HB 394 – Drug Testing for Unemployment Compensation (2015-2016)
Link to Bill:https://www.legislature.ohio.gov/legislation/legislation-summary?id=GA131-HB-394
This legislation makes significant changes to Ohio’s unemployment compensation system, including drug testing under certain circumstances.
Under HB 394, any person applying for unemployment benefits would have to take a drug test if:
The director of the Department of Job and Family Services suspects the person has been illegally using drugs and either
1) The person was fired from their last job for illegal drug use OR
2) The person is only suitable for work in a field that the U.S. Department of Labor has determined regularly performs drug tests.
Primary Sponsors:Rep. Sears (R)
LSC Legislation Status:https://www.legislature.ohio.gov/legislation/legislation-status?id=GA131-HB-394
Our take on this bill:
As a civil liberties organization, the ACLU of Ohio opposes sections of this bill that create an unnecessary and possibly unconstitutional drug-testing scheme.
There are many problems with the drug testing requirements in this bill.
1) Ohioans are already denied unemployment benefits if they were fired for “just cause” and illegal drug use is surely included among factors defined as just cause. This is a wholly unnecessary part of the bill.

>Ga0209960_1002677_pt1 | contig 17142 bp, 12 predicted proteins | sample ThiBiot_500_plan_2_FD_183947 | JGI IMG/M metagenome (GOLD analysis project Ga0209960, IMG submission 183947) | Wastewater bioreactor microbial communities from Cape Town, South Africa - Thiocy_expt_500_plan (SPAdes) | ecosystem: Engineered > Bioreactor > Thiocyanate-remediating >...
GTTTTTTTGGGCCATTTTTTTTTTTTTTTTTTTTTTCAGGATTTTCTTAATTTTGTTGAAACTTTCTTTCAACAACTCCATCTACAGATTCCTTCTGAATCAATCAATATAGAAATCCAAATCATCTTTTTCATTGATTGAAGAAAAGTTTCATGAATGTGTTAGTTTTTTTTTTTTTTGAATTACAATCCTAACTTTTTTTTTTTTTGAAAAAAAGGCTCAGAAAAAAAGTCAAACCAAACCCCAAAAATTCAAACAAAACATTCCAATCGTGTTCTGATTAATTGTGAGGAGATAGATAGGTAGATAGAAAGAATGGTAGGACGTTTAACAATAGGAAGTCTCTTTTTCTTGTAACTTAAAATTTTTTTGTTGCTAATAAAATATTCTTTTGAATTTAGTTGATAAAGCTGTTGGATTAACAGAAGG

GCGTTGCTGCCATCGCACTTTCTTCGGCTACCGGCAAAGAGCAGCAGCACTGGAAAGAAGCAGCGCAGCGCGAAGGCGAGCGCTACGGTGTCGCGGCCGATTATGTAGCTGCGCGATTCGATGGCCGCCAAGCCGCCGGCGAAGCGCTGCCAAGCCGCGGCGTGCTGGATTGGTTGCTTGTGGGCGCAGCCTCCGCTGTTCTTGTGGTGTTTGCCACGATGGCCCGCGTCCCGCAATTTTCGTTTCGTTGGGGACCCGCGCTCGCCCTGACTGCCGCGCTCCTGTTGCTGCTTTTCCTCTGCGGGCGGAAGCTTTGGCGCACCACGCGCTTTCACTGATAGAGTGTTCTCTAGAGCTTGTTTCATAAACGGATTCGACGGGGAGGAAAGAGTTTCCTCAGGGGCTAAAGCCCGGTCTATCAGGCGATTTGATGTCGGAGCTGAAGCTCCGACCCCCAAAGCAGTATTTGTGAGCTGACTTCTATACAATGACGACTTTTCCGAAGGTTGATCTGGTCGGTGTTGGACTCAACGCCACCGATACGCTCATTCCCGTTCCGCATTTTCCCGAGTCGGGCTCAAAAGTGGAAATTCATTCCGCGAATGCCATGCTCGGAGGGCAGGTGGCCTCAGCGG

2) HB 394 gives people zero opportunity to appeal positive drug tests. It also does not allow future tests if someone successfully completes treatment for drug addiction.
3) Ohio currently does not have nearly enough drug treatment options to satisfy demand. Punishing those who wish to improve their situations but cannot because of a lack of resources or options is to knowingly set them and their families up for failure.
4) This bill perpetuates the ongoing and misguided responses to serious drug problems. So-called solutions that focus almost exclusively on punishment have led to overcrowded prisons and jails that accomplish almost nothing to remedy the problems of drug user or addicts. The War on Drugs has been a colossal failure using any objective measures, yet this bill offers more of the same thinking.
Introduced in the House on 11/9/15
Referred to the House Insurance Committee on 11/16/15
Received Committee hearings on 11/18/2015, 11/24/2015, 12/2/2015, 1/12/2015, 1/19/2015